Academic journal article Journal of Critical Incidents

The ALS Bucket Challenge: The Good, the Bad, and the Money

Academic journal article Journal of Critical Incidents

The ALS Bucket Challenge: The Good, the Bad, and the Money

Article excerpt


"C'mon, c'mon...." Josh muttered anxiously as he checked his social media, "maybe someone challenged me today." Josh Bryant was a typical teen who was constantly on social media and had been waiting impatiently for someone to issue him the "Ice Bucket Challenge" for Amyotrophic Lateral Sclerosis (ALS). As he watched the videos that other teens posted, he wanted to participate as well. Not being challenged was bringing back bad memories of being picked last in gym class, provoking that same sense of social exclusion he experienced when he was younger. Josh did not understand why some people were challenged multiple times while others were not invited to participate.

The ALS Association had challenges to deal with as well. Having no way to anticipate the immense popularity of the Ice Bucket Challenge, the organization was not prepared for the overwhelming response of the social campaign. Although the incredible increase in donations and attention brought to the ALS cause were very welcome, these same factors also created many new issues for the organization. The ALS Association realized they needed to go back and evaluate the pros and the cons of the Ice Bucket Challenge, acknowledging that they were not exactly sure how to handle the immense success of the fundraiser. Could they continue to build on the success of this social media campaign?


The ALS Association was the only non-profit organization dedicated exclusively to fighting Amyotrophic Lateral Sclerosis (ALS), more commonly known as "Lou Gehrig's Disease." ALS was a neurodegenerative disease with no known cure which impacted about 30,000 Americans. The disease affected nerve cells, eventually leading to total paralysis, without impacting the mind of the individual. Life expectancy was usually two to five years from the point of diagnosis. The goal of the ALS Association was to help support those individuals living with ALS, and to help find a treatment and cure for the disease. In a typical year, the ALS Association's budget was approximately $25 million. In fiscal year 2014, the association spent 28% of its operating budget on research (ALS Association, 2014).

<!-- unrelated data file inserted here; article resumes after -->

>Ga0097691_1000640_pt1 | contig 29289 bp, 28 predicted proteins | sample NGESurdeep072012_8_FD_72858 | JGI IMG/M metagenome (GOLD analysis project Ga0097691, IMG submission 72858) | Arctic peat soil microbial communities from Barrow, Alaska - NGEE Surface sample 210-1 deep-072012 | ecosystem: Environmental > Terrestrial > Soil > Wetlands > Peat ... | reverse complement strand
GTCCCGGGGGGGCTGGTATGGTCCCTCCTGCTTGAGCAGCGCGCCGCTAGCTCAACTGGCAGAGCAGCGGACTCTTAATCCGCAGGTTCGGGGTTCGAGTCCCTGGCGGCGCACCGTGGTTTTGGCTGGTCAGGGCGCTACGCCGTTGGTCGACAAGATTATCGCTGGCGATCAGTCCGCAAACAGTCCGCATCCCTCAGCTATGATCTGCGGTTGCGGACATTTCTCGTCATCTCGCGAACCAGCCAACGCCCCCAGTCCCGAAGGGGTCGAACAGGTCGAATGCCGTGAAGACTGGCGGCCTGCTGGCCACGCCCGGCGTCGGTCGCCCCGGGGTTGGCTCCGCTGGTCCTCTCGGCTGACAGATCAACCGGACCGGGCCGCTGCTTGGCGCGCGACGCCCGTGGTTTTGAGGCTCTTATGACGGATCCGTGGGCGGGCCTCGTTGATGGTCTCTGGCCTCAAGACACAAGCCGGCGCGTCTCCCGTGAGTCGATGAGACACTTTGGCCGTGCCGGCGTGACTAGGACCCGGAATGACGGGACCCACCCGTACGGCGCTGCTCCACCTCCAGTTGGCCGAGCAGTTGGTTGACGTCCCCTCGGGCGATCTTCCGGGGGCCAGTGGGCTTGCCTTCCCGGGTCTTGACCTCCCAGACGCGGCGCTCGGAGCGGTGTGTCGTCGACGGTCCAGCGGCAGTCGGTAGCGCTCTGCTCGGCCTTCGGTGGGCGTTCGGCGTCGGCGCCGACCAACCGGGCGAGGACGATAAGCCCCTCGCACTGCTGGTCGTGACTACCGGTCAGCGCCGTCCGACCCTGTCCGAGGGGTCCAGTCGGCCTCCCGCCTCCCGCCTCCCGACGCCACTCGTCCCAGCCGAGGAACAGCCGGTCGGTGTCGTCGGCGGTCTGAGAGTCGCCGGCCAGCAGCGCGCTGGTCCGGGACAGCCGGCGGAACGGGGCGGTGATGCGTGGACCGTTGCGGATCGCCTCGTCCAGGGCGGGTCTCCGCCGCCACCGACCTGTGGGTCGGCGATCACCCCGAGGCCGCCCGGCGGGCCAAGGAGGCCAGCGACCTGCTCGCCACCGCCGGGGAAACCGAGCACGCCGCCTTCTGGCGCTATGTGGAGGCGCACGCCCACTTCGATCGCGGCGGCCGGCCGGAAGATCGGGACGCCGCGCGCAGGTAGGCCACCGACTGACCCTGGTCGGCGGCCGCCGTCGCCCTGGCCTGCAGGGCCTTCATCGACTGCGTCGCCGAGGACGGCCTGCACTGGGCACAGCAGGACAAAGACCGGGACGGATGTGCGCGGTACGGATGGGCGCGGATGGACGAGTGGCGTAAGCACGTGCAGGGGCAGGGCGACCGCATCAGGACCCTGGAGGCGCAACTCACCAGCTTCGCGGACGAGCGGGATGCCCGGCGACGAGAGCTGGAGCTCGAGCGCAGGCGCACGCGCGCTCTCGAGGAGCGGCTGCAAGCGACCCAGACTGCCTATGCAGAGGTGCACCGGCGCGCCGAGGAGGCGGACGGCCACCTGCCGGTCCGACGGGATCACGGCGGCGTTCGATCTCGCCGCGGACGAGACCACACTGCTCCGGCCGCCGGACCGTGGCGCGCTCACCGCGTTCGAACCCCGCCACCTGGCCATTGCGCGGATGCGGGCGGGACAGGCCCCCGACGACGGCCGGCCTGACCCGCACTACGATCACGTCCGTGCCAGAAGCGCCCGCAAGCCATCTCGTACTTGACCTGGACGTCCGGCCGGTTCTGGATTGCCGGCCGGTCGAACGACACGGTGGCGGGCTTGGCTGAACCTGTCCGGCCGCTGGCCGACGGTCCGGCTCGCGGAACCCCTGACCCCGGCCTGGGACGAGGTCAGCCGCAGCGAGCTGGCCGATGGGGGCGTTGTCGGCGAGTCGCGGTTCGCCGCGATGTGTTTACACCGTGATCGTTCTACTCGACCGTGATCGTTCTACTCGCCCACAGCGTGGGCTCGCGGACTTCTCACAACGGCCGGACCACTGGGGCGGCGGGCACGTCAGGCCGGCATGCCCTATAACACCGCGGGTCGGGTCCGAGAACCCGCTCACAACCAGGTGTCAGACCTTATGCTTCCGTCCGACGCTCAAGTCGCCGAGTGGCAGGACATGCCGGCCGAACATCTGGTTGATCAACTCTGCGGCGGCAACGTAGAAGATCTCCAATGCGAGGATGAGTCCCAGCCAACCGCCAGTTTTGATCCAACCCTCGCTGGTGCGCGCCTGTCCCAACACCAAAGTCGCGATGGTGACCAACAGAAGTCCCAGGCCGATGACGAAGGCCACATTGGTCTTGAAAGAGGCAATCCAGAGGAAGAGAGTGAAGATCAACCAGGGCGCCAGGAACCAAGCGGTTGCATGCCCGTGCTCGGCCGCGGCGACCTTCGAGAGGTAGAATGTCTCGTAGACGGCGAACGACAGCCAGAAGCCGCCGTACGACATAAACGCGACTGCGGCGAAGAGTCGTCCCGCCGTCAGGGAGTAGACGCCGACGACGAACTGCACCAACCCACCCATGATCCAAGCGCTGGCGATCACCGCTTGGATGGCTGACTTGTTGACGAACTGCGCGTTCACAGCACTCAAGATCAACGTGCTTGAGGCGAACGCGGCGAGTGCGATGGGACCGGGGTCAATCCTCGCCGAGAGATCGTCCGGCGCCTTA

The Ice Bucket Challenge

The ALS Ice Bucket Challenge was one of the most successful social media fundraising campaigns in history. The process was simple and had wide-spread appeal across all races, ages, and genders. A challenge was issued to an individual to participate in the ALS Ice Bucket Challenge. That individual then had 24 hours to either donate $100 to the ALS Association or to douse themselves with a bucket of ice water. Many people opted to do both. The challenge was videoed and posted to social media. The challenger then selected three other people to challenge to do the same. Typically, hash tags such as #IceBucketChallenge and #ALSIceBucketChallenge were used to share the video among social media users.

While the ALS Ice Bucket Challenge did not begin as a dedicated awareness campaign, it quickly grew into the most successful fundraiser in the association's history. There is not a definitive origin for the Challenge, but it is most widely attributed to former Boston College baseball player Pete Frates, who had ALS. Frates started a personal campaign to leverage his social network, including friends and family, to help create awareness for ALS patients. According to Frates, "The story right now goes: You've got ALS, have it for a little while, a long while, but either way, the end is always the same. ALS always wins. So in order to rewrite the end of it, we need to raise awareness, money." (Steel, 2014). He was able to successfully garner interest from celebrities and sports figures which helped launch the Challenge on a national level. The ALS challenge quickly became a point of pride and social standing; everyone wanted to be included in the fun. Throughout the summer, such well-known public figures as Oprah Winfrey, Zac Efron, Taylor Swift, Justin Bieber, Dwayne "The Rock" Johnson, Lady Gaga, Chris Hemsworth and Justin Timberlake, all took the Challenge. …

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